The Data Centre segment is one of AMD’s fastest growing businesses as it grew at a 2-year CAGR of 89%, from US$1.7bn in FY20 to US$6bn in FY22. The significant growth was attributed to the increasing adoption of the company’s EPYC CPUs across both cloud and enterprise customers as well as increasing workload migration to AMD-powered systems. Data Centre revenue was flat YoY in 1Q23 at US$1.3bn as higher sales to cloud customers were offset by lower enterprise sales. The decline in enterprise sales was due to customer demand softening as a result of the near-term macro uncertainty. AMD indicated that the demand for its server CPUs will remain mixed in 2Q23, but is positive on its ability to grow its footprint across both cloud and enterprise in 2H23 as the company is seeing strong customer response on its latest product lineup.


Gaming: Aside from CPUs, AMD sells discrete graphics processing units (GPUs) for the consumer market as well, which are used for rendering high-quality graphics in PCs. AMD also sells semi-custom SoC (system-on-a-chip) for gaming consoles, such as Sony’s Playstation and Microsoft’s Xbox. The gaming segment, therefore, earns revenue by: 1) selling graphics cards to the general PC users, 2) selling GPUs to PC component manufacturing partners; and 3) selling semi-custom chips for gaming console manufacturers.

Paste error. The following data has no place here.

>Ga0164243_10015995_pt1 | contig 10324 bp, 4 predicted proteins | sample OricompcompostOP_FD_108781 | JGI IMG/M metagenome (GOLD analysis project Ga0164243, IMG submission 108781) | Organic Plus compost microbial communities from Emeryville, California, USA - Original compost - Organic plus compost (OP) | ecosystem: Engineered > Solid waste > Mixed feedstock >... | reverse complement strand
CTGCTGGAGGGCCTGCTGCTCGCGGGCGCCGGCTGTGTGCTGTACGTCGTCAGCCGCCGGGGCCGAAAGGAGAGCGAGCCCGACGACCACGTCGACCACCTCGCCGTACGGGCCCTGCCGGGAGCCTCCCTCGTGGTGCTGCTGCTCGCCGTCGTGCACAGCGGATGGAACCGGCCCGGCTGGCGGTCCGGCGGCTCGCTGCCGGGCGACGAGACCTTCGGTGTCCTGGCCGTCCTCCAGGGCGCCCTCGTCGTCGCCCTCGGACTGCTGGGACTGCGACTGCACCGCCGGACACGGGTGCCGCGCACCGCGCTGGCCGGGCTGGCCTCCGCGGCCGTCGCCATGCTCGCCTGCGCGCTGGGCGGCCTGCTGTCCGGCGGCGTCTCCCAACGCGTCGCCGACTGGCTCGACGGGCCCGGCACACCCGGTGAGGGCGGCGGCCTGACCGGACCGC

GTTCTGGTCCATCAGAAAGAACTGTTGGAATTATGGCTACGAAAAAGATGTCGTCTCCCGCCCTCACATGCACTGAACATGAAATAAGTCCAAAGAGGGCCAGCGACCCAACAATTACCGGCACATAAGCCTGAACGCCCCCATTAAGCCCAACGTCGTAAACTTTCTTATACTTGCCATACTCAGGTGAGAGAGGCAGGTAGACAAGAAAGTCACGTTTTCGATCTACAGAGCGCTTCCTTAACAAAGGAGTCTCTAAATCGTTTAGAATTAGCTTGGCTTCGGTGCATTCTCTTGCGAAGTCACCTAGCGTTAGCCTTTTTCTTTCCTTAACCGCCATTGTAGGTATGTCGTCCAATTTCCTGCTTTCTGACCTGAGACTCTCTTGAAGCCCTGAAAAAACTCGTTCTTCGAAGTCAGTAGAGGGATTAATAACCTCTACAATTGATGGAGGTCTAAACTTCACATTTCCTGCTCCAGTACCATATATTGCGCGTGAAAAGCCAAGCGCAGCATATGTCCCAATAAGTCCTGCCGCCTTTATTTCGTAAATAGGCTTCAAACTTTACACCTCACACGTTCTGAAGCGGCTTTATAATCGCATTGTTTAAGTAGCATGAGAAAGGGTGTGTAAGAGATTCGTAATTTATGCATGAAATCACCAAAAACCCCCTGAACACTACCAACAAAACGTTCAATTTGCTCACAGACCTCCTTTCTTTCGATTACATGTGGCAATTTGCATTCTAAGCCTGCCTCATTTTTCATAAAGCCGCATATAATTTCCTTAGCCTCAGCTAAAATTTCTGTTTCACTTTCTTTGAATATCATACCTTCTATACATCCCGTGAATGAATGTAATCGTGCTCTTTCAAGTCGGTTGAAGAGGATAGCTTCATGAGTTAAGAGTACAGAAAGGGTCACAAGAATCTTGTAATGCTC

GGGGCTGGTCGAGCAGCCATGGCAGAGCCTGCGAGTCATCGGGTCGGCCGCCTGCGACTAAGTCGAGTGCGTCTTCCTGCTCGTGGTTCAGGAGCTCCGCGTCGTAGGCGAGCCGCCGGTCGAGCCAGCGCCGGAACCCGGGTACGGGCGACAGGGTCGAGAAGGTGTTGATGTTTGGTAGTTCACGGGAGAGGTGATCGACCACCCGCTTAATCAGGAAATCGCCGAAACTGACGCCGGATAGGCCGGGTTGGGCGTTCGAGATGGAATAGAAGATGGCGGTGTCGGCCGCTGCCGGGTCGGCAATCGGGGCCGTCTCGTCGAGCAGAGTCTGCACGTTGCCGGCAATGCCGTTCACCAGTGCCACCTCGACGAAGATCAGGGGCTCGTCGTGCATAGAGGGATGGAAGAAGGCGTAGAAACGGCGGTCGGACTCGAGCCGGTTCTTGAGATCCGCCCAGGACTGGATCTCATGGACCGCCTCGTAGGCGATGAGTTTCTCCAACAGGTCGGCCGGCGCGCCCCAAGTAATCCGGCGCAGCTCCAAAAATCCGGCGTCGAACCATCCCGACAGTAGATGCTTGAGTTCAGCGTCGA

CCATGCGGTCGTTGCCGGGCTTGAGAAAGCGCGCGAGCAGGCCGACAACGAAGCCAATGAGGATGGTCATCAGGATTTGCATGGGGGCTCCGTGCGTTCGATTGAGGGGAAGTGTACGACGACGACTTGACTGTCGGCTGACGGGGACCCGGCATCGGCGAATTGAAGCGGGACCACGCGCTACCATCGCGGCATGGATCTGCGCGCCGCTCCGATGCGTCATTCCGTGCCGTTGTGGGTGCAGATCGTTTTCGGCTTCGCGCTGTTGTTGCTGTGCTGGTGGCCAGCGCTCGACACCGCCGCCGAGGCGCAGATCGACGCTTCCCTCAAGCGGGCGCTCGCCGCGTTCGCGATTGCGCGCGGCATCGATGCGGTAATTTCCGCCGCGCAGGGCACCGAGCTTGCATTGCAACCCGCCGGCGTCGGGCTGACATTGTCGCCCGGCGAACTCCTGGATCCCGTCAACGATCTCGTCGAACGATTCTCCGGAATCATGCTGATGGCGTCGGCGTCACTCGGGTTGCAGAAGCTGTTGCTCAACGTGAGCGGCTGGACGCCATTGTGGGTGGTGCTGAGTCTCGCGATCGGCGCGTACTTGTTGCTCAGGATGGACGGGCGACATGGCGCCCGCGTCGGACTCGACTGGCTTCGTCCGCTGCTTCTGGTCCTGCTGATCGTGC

AMD’s Gaming segment has also experienced substantial growth, with revenue more than doubling from US$2.7bn in FY20 to US$6.8bn in FY22, making it the largest segment in FY22, contributing 29% of total sales. The substantial growth was due to the strong demand primarily for its semi-custom chips that are used in the latest generation of gaming consoles, while also partially helped by the demand for its PC GPUs during the pandemic. However, sales for its desktop gaming GPUs have declined since 2Q22 as consumers cut back on their discretionary spending due to the macro environment. For 1Q23, revenue was down by 6% YoY to US$1.8bn despite semi-custom SoC sales growing double-digit YoY, as it was more than offset by the decline in GPU sales.